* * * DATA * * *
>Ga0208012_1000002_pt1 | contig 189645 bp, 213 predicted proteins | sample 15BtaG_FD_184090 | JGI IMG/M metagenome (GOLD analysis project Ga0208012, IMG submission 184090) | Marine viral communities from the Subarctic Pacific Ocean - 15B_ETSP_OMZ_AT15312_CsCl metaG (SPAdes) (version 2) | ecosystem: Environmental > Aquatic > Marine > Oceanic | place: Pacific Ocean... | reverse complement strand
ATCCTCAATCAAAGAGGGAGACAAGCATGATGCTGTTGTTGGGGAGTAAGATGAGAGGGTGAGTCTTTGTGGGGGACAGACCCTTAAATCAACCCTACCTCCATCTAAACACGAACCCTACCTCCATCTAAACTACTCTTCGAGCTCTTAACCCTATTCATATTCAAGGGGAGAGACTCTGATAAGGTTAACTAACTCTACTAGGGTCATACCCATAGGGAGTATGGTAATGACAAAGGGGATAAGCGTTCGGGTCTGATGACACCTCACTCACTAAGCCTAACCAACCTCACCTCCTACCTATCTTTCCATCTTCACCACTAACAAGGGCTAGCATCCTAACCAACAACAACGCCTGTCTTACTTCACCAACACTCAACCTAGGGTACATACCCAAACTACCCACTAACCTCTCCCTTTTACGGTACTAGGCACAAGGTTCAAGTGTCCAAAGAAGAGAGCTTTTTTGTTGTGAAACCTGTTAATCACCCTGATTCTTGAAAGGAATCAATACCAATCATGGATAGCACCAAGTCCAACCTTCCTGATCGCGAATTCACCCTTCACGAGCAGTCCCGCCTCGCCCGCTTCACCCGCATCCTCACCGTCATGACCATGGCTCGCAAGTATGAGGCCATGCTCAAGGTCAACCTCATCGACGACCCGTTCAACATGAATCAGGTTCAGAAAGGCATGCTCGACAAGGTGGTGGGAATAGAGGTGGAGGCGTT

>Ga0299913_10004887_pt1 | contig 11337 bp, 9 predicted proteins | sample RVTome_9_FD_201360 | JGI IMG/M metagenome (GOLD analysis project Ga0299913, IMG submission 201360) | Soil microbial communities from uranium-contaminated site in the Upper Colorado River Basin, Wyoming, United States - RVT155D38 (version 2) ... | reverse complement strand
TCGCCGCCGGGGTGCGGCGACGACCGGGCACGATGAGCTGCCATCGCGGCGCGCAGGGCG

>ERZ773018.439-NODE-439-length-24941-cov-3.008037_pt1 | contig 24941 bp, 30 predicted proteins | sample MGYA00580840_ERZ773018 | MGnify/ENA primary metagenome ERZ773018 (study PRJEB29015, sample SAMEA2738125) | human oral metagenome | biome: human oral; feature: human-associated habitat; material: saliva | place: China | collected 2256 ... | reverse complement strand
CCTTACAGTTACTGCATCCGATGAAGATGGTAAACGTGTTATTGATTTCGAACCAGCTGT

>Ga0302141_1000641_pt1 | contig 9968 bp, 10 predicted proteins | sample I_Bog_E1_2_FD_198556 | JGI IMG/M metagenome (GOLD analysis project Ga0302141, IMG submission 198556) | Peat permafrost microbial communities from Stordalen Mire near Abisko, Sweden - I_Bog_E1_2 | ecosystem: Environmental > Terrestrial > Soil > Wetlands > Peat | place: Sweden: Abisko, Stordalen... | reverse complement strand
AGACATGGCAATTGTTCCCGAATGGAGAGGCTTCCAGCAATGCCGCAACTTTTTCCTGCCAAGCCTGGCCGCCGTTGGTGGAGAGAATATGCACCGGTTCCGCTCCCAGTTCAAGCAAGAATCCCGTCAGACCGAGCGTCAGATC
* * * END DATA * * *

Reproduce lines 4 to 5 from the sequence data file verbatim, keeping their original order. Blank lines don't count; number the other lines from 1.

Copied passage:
TCGCCGCCGGGGTGCGGCGACGACCGGGCACGATGAGCTGCCATCGCGGCGCGCAGGGCG

>ERZ773018.439-NODE-439-length-24941-cov-3.008037_pt1 | contig 24941 bp, 30 predicted proteins | sample MGYA00580840_ERZ773018 | MGnify/ENA primary metagenome ERZ773018 (study PRJEB29015, sample SAMEA2738125) | human oral metagenome | biome: human oral; feature: human-associated habitat; material: saliva | place: China | collected 2256 ... | reverse complement strand